Mrs. Jeffries Sweeps the Chimney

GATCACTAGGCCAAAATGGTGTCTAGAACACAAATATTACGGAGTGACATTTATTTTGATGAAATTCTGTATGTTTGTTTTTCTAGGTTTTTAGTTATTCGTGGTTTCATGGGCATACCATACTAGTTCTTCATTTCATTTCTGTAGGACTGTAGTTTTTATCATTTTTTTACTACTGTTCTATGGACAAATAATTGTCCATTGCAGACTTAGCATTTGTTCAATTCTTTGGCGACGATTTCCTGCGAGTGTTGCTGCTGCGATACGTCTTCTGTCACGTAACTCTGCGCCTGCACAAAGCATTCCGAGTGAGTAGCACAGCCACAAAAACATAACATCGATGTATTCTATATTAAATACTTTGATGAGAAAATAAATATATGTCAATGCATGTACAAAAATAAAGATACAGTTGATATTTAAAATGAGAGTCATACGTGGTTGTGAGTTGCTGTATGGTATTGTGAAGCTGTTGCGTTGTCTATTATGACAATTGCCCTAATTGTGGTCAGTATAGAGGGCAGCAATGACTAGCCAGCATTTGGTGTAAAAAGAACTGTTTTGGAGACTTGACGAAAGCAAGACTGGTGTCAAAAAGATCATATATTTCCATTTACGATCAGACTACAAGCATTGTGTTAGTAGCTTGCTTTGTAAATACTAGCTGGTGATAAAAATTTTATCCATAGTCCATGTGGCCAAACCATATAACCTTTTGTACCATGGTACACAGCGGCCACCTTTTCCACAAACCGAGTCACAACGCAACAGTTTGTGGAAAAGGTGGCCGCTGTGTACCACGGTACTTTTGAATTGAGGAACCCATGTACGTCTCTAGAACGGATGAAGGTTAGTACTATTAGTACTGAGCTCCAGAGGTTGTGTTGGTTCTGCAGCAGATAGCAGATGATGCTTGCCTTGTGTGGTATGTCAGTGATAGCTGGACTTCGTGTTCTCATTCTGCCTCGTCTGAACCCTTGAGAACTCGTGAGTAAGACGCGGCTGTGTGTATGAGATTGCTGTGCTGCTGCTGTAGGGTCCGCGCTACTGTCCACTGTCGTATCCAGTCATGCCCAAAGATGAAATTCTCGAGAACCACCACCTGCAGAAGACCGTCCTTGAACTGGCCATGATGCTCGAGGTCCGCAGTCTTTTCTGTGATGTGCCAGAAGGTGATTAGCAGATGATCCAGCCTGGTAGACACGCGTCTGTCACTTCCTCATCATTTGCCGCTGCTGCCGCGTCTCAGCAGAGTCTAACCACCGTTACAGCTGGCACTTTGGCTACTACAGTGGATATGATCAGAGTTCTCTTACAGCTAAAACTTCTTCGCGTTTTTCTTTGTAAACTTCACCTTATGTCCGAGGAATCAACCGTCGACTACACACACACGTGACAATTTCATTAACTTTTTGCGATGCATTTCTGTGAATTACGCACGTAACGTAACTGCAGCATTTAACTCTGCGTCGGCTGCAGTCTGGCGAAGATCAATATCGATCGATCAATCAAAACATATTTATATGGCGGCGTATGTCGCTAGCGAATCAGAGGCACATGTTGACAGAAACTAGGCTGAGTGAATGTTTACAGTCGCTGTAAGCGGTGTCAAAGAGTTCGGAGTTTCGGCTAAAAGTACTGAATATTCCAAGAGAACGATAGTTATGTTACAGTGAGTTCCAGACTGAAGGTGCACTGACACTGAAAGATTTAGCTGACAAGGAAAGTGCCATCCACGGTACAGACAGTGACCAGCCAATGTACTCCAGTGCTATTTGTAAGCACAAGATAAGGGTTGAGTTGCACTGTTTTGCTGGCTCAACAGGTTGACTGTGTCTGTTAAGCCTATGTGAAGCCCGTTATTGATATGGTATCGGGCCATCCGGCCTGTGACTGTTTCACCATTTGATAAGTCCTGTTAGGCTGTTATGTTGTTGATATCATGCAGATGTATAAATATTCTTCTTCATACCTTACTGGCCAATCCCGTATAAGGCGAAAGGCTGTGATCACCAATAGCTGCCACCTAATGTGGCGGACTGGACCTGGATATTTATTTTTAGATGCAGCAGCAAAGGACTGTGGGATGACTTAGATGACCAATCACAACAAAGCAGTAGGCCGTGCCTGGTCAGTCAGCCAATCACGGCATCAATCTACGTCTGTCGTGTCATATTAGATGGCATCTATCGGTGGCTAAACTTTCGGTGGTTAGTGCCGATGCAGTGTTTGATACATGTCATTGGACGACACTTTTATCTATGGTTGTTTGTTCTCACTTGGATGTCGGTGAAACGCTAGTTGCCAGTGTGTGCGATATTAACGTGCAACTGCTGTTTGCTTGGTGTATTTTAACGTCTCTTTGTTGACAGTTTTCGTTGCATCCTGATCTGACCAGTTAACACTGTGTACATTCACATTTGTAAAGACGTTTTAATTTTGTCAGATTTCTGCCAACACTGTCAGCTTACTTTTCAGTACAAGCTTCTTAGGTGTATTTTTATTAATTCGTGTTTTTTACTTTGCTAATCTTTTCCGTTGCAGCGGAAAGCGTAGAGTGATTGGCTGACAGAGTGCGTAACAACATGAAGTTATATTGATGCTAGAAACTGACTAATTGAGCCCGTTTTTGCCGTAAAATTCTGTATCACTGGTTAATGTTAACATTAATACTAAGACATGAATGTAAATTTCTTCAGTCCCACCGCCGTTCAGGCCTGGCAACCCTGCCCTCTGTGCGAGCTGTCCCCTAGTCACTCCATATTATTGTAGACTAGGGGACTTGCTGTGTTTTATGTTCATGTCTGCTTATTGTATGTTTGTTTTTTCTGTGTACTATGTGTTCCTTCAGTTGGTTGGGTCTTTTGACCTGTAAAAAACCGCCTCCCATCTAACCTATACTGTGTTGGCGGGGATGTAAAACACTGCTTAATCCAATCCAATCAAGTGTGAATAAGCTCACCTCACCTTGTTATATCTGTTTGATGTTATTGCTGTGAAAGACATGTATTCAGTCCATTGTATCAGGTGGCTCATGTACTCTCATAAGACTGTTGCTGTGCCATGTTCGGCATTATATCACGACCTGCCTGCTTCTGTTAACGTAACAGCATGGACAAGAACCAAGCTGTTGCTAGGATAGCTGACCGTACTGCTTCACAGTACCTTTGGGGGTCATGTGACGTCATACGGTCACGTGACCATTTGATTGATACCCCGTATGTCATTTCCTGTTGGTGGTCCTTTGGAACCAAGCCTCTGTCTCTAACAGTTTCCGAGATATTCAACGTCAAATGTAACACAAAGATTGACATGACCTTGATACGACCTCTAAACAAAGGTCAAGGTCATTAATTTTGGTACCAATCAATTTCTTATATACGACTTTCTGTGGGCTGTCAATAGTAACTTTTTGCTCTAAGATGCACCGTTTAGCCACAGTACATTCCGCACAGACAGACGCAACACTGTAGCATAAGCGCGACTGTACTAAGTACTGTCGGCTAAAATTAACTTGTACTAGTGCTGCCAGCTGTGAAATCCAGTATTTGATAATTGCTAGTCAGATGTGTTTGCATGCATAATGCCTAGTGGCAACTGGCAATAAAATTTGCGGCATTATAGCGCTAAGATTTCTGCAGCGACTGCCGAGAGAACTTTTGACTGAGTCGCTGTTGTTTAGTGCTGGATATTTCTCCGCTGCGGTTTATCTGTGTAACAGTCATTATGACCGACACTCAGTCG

If you were a fan of the British TV series “Upstairs, Downstairs,” this London Victorian mystery (eighteenth in a series) is made for you. The series is structured around dense but wealthy Inspector Witherspoon and his bright housekeeper, Mrs. Jeffries, widow of a Yorkshire policeman. On his own, the inspector doesn’t have the wit to solve any murder. However, Mrs. Jeffries, with the aid of a network of amateur sleuths formed of servants and higher-class friends, manages to steer him in the right direction, allowing him to solve his cases and maintain his super-sleuth reputation. In this case, a vicar is killed, and the bones of a woman are found in the chimney of an abandoned house. Are both crimes related? The setup is ingenious in that it makes it plausible for an amateur to bump into so many crimes. The characters are varied and interesting, with personal lives that sometimes interfere with the investigation. The setting is vivid, one where the reader can smoothly drift into the chosen timeframe. It is light, cozy fare, pleasant to read, devoid of gore, filled with gentility. Except for the need to believe that Witherspoon still hasn’t a clue of what is going on around him, it is highly enjoyable.